| CANBERRA, April 9
CANBERRA, April 9 Australia's Resources
Minister Martin Ferguson backed stronger investment links with
China on Thursday, as Australia considers China's $19.5 billion
tie up with Anglo-Australian miner Rio Tinto Ltd (RIO.AX)
Two opinion polls in the past week point to growing public
concern in Australia about China buying into its resource
firms, while Greens, independent and rural-based National Party
politicians have also spoken out against growing Chinese
But Ferguson cautioned against a retreat to protectionist
"This is no time for a retreat to protectionism or
xenophobia," Ferguson said in a speech to the mining industry
in the southern city of Melbourne on Thursday, adding
Australia's industry needed to prepare for a return of global
Ferguson was backed by Assistant Treasurer Chris Bowen, who
on Thursday said most foreign investment from China was in
Australia's national interest.
"As a country rich in resources, we need some foreign
investment to develop those resources," Bowen wrote in an
opinion piece in Thursday's Sydney Morning Herald newspaper.
"Most foreign investment, including that from China, is in
our national interest, especially at a time like this. It
creates jobs," he said, adding China's economic rise was good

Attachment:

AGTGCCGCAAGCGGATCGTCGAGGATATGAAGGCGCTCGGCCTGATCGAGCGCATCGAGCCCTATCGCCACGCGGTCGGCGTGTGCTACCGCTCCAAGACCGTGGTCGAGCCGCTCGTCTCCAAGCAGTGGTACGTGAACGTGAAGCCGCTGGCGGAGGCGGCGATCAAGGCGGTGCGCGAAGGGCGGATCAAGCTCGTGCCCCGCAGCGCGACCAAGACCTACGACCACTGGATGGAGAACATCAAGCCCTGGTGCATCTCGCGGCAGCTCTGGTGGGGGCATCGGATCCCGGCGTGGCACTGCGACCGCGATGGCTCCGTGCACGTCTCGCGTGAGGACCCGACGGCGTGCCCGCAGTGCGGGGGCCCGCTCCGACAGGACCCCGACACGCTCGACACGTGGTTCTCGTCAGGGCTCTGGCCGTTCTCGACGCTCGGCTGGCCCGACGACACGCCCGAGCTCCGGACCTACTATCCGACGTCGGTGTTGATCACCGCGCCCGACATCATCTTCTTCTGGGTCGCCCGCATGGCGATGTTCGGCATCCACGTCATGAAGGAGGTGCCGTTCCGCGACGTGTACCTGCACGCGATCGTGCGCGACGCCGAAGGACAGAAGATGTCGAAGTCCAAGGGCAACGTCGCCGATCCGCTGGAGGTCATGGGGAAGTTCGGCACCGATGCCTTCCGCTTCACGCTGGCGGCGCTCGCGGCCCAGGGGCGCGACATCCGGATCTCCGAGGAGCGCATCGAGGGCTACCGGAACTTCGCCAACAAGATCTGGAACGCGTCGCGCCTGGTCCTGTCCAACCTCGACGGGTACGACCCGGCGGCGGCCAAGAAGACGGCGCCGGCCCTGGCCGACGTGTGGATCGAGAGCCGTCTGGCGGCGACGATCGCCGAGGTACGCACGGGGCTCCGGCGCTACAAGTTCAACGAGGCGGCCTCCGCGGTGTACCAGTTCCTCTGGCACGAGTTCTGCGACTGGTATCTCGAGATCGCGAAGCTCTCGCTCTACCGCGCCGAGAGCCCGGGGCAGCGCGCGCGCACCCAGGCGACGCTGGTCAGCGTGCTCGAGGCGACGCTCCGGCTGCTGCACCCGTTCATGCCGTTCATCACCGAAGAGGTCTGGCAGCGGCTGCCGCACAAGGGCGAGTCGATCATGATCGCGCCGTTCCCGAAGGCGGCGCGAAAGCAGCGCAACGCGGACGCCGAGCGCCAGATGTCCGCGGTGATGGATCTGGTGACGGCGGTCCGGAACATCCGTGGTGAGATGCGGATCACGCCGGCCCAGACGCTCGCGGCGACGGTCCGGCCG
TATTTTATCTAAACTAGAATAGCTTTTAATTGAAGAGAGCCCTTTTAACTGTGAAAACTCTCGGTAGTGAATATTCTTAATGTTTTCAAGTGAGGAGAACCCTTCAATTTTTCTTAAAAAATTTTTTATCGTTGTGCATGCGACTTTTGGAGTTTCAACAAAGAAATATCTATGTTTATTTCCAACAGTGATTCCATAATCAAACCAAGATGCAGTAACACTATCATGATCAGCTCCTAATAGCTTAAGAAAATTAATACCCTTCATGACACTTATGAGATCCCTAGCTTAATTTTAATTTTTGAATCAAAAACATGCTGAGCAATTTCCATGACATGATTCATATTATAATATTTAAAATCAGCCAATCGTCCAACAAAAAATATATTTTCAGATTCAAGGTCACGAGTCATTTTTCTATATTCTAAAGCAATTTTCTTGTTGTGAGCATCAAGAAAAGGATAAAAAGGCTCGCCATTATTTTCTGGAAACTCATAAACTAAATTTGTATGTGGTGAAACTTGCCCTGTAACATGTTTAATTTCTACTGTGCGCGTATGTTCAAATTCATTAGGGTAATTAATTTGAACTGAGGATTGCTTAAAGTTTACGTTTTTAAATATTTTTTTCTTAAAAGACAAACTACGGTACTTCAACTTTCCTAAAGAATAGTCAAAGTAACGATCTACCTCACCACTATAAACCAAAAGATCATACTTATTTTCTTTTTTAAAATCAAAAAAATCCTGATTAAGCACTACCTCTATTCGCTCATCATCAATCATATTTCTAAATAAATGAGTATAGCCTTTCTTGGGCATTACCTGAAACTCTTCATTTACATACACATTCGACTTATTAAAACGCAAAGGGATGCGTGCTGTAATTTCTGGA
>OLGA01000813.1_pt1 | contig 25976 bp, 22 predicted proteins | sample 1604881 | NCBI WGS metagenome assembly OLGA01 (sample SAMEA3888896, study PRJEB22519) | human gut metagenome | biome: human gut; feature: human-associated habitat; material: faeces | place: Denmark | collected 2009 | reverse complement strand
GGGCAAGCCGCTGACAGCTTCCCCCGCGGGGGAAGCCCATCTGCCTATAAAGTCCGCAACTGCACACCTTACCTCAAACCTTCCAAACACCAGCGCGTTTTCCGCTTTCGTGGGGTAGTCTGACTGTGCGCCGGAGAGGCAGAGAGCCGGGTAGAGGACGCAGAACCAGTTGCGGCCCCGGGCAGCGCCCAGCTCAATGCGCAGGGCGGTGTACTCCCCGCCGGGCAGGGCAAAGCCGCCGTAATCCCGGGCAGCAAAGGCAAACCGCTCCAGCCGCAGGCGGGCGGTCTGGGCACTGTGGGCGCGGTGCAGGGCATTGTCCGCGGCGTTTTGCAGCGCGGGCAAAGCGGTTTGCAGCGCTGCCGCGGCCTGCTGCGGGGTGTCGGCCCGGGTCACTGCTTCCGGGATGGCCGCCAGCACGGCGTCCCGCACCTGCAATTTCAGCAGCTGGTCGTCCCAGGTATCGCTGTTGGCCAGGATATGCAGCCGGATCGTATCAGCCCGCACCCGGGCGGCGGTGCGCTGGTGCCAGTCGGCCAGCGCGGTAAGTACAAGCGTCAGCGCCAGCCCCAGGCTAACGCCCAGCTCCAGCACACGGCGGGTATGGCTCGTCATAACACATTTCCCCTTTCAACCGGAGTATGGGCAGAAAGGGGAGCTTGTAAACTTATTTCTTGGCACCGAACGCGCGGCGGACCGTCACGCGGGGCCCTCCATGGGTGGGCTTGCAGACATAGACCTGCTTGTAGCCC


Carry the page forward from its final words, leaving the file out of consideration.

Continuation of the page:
for both China and countries which engage with China.
Treasurer Wayne Swan is considering whether to approve
Rio's link up with China's state-owned Chinalco, which includes
Chinalco taking an 18 percent stake in the global miner.
Swan last week gave foreign investment approval to a $438
million Chinese investment in iron ore miner Fortescue Metals
Group (FMG.AX), but rejected on national security grounds an
investment by another state-owned Chinese firm, Minmetals, in
Australian miner OZ Minerals (OZL.AX).
A revised Minmetals deal with OZ which addresses those
national security concerns is now being considered by the
For full coverage of the Rio-Chinalco deal, see
A poll of 890 people by Canberra-based private firm
Essential Research on Monday found 57 percent believed
Australia should resist Chinese investment in mining companies.
A Newspoll in The Australian newspaper on Tuesday found 59
percent opposed Chinalco's planned investment in Rio Tinto,
with 31 percent supporting the deal.
Ferguson said China's interests in Australian resources
were no different to previous interest from Japan, Australia's
largest export market.
He said Australia encouraged foreign investment, and the
decisions on Fortescue Metals, and on Minmetals and Oz
Minerals, proved each investment proposal was decided on its
individual merit against national interest criteria.
(Editing by James Thornhill)